Jury rules for parish in Jefferson Parish flood suit

In a major victory for Jefferson Parish and former Parish President Aaron Broussard, a jury found Wednesday night that the parish was negligent in how it added the so-called “doomsday plan” to the emergency response protocol it used during Hurricane Katrina, but that the mistakes did not cause the widespread flooding the parish experienced or rise to a higher level of misconduct.

The jury also decided that the decision to evacuate pump operators more than 100 miles away — a decision that rested with Broussard as the parish’s chief executive during a declared emergency — did not amount to “willful misconduct” even though Broussard said in a taped deposition that he wasn’t aware of the evacuation plan.

Parish attorneys would not comment following the 9-3 verdict, which was reached after 7 1/2 hours of deliberation ending at 9 p.m.

Plaintiff attorneys said they need some time to talk with their clients before commenting, other than to call the verdict “confusing” and to say the issues raised by the eight-year case would hopefully serve as a lesson to be learned from.

“No one can answer who gave that order,” attorney Richard Martin said as he left the courtroom, referring to the contradictory testimony during the trial about who knew what when.

The verdict means there will be no second phase to determine how much in monetary damages the parish would have been liable for had the jury decided the flooding was caused by governmental negligence or misconduct.

The one finding of negligence likely came from testimony that the two-page “doomsday plan” wasn’t approved by the Parish Council or vetted in a public process, though the jury found the conduct of parish officials didn’t rise to the level of reckless, wanton or criminal.

The jury began deliberating at 1:30 p.m. in 24th Judicial District Court in Gretna.

Judge John Peytavin had instructed the jurors that nine of the 12 would have to agree that, based on the preponderance of the evidence, the parish was negligent — and, in the case of Broussard, acted with willful misconduct — when it evacuated its pump stations as the storm approached and sent its operators more than 100 miles away to Washington Parish.

In their closing arguments, plaintiff attorneys told the jury that the “doomsday plan” was written in secret and didn’t have the legislative approval or public input required to make it legal — a key factor in whether the parish can claim legal immunity.

“There was nothing lawful being executed,” Martin said. “You can’t be immune if what you’re executing isn’t lawful.”

Plaintiff attorneys noted Broussard admitted in a deposition he had never seen or heard of the doomsday plan and didn’t know pump operators had been evacuated until after it happened. That amounts to willful and wanton misconduct, they argued.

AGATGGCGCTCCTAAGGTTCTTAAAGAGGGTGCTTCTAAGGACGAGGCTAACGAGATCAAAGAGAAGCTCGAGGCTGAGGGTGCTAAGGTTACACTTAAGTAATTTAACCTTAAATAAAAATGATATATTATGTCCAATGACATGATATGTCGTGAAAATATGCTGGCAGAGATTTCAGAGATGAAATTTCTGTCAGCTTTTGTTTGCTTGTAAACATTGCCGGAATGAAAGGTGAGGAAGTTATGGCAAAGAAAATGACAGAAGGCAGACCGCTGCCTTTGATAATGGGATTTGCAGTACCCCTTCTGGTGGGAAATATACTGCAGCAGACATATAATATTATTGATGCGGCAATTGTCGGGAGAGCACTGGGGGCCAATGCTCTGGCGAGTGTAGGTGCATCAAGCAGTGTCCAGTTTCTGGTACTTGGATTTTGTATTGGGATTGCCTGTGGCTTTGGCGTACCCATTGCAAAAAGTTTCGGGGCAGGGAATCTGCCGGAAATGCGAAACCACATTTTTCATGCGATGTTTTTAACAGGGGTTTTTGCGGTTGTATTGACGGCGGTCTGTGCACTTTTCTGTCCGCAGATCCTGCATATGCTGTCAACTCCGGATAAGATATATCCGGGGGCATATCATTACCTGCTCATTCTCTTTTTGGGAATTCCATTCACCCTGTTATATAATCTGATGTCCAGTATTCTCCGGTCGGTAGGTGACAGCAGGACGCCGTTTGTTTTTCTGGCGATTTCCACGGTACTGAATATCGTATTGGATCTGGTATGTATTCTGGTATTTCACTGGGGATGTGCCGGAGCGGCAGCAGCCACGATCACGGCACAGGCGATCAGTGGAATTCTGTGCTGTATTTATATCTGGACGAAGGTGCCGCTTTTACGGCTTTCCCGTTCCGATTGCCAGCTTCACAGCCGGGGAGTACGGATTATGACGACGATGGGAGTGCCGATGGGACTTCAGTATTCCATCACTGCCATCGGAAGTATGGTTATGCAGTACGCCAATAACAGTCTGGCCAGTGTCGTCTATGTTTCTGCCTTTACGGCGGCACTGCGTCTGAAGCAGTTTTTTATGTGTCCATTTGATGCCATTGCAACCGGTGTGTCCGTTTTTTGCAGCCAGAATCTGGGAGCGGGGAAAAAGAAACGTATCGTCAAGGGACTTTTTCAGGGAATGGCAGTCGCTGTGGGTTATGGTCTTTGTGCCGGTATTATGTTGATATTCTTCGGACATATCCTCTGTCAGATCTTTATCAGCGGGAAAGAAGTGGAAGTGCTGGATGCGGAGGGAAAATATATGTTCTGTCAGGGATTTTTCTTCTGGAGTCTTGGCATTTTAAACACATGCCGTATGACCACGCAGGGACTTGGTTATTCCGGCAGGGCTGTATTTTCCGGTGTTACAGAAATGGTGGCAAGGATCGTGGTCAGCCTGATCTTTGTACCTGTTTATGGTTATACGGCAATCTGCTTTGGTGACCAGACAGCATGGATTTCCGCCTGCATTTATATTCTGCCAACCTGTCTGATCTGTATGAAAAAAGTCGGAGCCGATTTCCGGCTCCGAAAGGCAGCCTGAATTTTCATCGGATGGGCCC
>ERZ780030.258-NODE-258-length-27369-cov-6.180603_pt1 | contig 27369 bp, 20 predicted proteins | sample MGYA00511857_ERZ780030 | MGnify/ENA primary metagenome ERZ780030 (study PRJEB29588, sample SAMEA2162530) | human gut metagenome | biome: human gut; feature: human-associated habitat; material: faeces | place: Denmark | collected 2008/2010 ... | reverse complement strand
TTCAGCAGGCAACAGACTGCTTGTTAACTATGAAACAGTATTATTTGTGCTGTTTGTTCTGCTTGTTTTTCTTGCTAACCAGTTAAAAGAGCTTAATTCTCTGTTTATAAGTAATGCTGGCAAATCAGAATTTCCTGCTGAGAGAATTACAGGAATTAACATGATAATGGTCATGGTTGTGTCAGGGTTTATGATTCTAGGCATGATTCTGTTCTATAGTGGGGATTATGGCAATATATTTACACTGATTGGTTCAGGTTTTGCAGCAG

“Isn’t it his duty to protect the citizens of this parish?” attorney Darlene Jacobs asked. “That’s why you elected him?”

Parish attorneys, however, painted a much different picture of the events leading up to the decision to evacuate the workers.

In the year before Katrina, attorney Dennis Phayer said, the parish had been told by its engineers that the previous planned evacuation point, Louis Armstrong International Airport, couldn’t withstand a Category 4 or 5 hurricane. Although Katrina landed at a decreased strength, it had been projected to hit the area at those levels.

Phayer said jurors could disagree with Mount Hermon in Washington Parish as a prudent evacuation point, but shouldn’t take the next step and conclude the decision to send the pump operators there was an act of willful misconduct by the parish or Broussard.

“He wants to flood the parish? He wants damage to occur? That’s nonsense,” Phayer said.

But plaintiffs pointed out the parish’s two public hospitals weren’t included in the study that found no suitable evacuation structure in Jefferson. The two community hospitals in fact housed a number of parish officials, including Parish Council members, during the storm.

Pump operators, Jacobs said, “could have immediately gone back to their jobs” if they had been sent to the hospitals.

Plaintiff attorneys reminded the jury of testimony by meteorologist Nash Roberts III and civil engineer and hydrologist Barry Benedict, who estimated 73 percent of the flooding in the parish would not have happened if the pump operators had been at their stations. The flooding that Jefferson Parish would have experienced would have been confined to the streets, they testified.

But Phayer urged the jury to keep in mind how easy it is to view a decision with the benefit of hindsight, noting the lack of any major problems in the metro area during last week’s freeze could be credited to cautious leaders. Conditions weren’t as bad as parish leaders feared they might be, he said, but they made the prudent call and avoided the problems experienced by residents of Atlanta, where he said officials didn’t make crucial tough decisions.

“This case, and this post-storm criticism of the decision to evacuate, including the pump operators, is classic Monday morning quarterbacking,” he said.

Phayer described an emergency operations center getting steady reports of a storm with winds as high as 165 miles per hour as Katrina neared Louisiana.

“You have to judge (Broussard’s) conduct, not based on what we know now,” Phayer said. “You have to judge him on what he knew at the time they pulled the trigger on the doomsday plan.”